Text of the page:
I felt that the lists not quite right for adults that are returning or seeking an education.  Here is the list that I developed, and a link to the Prezi that includes many video resources that correspond with the skills.

Focus

  • Manage your information stream
  • Pay attention to details
  • Remember (when you need to)
  • Observe critically
  • Read with understanding
  • Set and meet goals

Explain

  • Media literacy (determine and create the right media for the job)
  • Present ideas digitally
  • Design for the audience
  • Depict data visually
  • Convey ideas in text
  • Speak so that others understand

Interact

  • Advocate and influence
  • Resolve conflict and negotiate
  • Collaborate (F2F or virtually)
  • Guide others
  • Lead

Analyze

  • Interpret data
  • Make decisions
  • Think critically
  • Solve problems
  • Forecast
  • Filter information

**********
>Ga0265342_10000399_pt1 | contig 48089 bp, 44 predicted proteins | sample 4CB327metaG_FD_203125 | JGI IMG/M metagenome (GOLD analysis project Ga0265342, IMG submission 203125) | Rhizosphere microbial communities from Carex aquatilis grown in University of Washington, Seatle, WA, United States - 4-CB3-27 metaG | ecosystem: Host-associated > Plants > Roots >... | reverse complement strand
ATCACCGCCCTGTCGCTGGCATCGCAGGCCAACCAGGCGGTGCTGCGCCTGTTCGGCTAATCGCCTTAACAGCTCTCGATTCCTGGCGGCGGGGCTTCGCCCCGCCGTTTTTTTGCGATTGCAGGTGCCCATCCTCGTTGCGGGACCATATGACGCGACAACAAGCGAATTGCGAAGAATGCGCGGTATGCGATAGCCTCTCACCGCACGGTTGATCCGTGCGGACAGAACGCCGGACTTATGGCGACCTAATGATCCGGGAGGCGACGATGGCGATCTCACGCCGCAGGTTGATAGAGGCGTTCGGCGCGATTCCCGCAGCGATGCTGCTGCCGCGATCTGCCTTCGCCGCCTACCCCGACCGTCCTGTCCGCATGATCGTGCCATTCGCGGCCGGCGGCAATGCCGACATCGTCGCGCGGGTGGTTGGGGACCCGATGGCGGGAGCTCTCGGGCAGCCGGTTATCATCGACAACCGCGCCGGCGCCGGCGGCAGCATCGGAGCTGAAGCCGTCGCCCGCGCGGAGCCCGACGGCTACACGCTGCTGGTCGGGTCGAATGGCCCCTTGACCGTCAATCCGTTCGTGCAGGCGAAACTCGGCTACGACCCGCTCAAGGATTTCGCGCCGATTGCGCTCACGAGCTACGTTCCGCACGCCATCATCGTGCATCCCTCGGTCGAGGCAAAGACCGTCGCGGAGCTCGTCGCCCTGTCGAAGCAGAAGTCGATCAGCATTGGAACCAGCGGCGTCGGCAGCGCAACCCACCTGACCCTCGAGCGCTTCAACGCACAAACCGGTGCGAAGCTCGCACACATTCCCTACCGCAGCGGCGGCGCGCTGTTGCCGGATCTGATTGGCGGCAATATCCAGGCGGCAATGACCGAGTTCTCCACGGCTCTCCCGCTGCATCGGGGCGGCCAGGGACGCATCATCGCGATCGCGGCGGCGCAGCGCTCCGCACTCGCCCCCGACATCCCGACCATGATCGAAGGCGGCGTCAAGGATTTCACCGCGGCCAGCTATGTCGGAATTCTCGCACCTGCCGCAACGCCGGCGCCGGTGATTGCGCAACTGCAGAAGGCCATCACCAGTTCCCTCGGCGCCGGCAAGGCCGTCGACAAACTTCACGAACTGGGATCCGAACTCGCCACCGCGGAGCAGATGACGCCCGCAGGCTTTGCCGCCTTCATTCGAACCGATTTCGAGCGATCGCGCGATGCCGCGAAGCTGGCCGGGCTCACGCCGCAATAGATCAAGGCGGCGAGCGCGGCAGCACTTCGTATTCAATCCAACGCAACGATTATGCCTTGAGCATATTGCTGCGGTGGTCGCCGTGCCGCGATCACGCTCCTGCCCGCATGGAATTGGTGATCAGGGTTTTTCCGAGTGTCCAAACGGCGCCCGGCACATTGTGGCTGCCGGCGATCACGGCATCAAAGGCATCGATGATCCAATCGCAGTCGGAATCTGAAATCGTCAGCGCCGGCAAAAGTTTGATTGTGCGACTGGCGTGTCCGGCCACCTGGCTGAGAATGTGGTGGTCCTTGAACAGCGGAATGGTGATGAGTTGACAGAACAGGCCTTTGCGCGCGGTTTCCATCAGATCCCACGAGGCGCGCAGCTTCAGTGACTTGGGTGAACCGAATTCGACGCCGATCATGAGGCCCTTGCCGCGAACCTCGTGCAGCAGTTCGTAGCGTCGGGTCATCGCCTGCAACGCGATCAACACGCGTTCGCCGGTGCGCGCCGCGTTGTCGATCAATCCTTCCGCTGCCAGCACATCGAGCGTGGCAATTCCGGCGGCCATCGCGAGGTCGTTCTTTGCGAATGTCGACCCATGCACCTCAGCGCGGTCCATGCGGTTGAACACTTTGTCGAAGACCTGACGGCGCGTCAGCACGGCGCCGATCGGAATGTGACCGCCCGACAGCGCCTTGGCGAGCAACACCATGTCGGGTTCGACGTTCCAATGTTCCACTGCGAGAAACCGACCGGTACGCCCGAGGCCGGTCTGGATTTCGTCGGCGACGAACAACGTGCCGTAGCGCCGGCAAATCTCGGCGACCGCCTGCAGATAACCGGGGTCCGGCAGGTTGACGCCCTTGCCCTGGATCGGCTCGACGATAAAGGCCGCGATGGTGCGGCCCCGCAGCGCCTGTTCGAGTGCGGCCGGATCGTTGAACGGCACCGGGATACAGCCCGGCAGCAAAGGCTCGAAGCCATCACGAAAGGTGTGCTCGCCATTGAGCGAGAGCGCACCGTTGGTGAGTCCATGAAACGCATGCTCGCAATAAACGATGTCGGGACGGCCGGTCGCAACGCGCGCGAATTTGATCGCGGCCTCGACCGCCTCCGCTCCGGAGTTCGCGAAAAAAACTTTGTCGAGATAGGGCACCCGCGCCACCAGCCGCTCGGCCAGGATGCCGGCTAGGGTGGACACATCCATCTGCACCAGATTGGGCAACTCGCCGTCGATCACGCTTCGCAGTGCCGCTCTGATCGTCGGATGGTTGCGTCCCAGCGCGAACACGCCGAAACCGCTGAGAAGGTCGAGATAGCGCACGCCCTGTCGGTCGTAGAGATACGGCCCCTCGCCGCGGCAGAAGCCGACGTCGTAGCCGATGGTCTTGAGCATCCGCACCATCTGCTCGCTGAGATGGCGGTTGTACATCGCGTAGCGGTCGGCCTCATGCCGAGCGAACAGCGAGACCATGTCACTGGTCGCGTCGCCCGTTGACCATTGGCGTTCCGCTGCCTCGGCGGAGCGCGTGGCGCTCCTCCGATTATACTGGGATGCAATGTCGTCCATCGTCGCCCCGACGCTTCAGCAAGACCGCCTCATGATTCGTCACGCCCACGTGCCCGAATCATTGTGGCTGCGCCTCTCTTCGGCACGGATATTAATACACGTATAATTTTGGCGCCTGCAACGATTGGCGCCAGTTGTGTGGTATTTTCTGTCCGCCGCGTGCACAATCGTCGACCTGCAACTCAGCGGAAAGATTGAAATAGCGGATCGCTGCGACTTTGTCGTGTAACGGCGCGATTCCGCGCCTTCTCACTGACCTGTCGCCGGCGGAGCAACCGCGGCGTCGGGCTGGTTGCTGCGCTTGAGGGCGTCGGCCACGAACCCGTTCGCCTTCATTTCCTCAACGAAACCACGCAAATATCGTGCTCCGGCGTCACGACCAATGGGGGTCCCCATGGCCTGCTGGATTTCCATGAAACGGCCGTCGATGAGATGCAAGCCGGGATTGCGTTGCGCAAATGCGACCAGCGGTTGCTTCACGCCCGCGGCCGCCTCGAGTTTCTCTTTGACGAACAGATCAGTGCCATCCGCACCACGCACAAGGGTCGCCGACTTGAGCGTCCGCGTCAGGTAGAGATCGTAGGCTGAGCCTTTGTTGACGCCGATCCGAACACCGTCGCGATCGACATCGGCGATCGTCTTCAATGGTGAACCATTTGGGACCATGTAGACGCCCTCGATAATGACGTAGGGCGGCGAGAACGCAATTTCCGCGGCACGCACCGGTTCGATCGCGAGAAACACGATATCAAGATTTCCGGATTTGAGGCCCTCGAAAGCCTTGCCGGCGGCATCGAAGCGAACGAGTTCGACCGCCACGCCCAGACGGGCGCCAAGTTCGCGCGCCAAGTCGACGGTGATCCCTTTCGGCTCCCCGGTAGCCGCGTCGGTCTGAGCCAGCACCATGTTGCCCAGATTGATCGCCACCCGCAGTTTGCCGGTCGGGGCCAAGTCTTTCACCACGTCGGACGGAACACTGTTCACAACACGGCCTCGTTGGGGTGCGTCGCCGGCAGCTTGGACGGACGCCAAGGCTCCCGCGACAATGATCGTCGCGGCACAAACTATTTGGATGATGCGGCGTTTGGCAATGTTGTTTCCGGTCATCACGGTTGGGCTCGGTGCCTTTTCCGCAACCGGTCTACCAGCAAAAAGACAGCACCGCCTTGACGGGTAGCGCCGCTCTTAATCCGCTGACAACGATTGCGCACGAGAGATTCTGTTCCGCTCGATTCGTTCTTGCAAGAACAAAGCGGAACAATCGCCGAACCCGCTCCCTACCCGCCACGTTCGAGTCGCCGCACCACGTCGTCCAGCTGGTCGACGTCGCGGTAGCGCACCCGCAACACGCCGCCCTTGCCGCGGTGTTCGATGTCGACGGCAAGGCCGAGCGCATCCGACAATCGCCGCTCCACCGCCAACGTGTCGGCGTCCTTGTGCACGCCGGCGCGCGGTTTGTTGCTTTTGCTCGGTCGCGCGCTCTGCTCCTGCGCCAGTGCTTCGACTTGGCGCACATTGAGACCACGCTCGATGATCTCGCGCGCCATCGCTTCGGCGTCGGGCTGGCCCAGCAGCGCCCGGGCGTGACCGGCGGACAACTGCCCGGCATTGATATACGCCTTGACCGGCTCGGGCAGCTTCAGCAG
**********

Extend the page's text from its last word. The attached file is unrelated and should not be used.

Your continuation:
Flex

  • Think across disciplines
  • Think across cultures
  • Innovate
  • Adapt to new situations
  • See others’ perspectives
  • Be creative

Learn

  • Formulate a learning plan
  • Synthesize the Details
  • Information Literacy
  • Formulate good questions
  • Reflect and evaluate
  • Know what you know

 

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TEDxMuskegon: A Recipe for Free Range Learning


Here’s my recent TEDxMuskegon talk called A Recipe for Free Range Learning.

In my opinion, there is the basic recipe for learning. Any type of learning, be it free range or structured, should mind the recipe to be effective.

A Recipe for Learning
Ingredients: High-quality Information
Directions: Re-engage often and reflect
Spice: Social Interaction
Final Preparation: A Final Learning Challenge

While it is possible to be a “free-range learner” I would argue that it’s not likely that the average person can successfully learn on their own, and I outline why in this talk.  The industrial education system, much maligned of late, may be a necessary evil as long as we want the majority of people to have a broad liberal arts education.

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A Recipe for Free Range Learning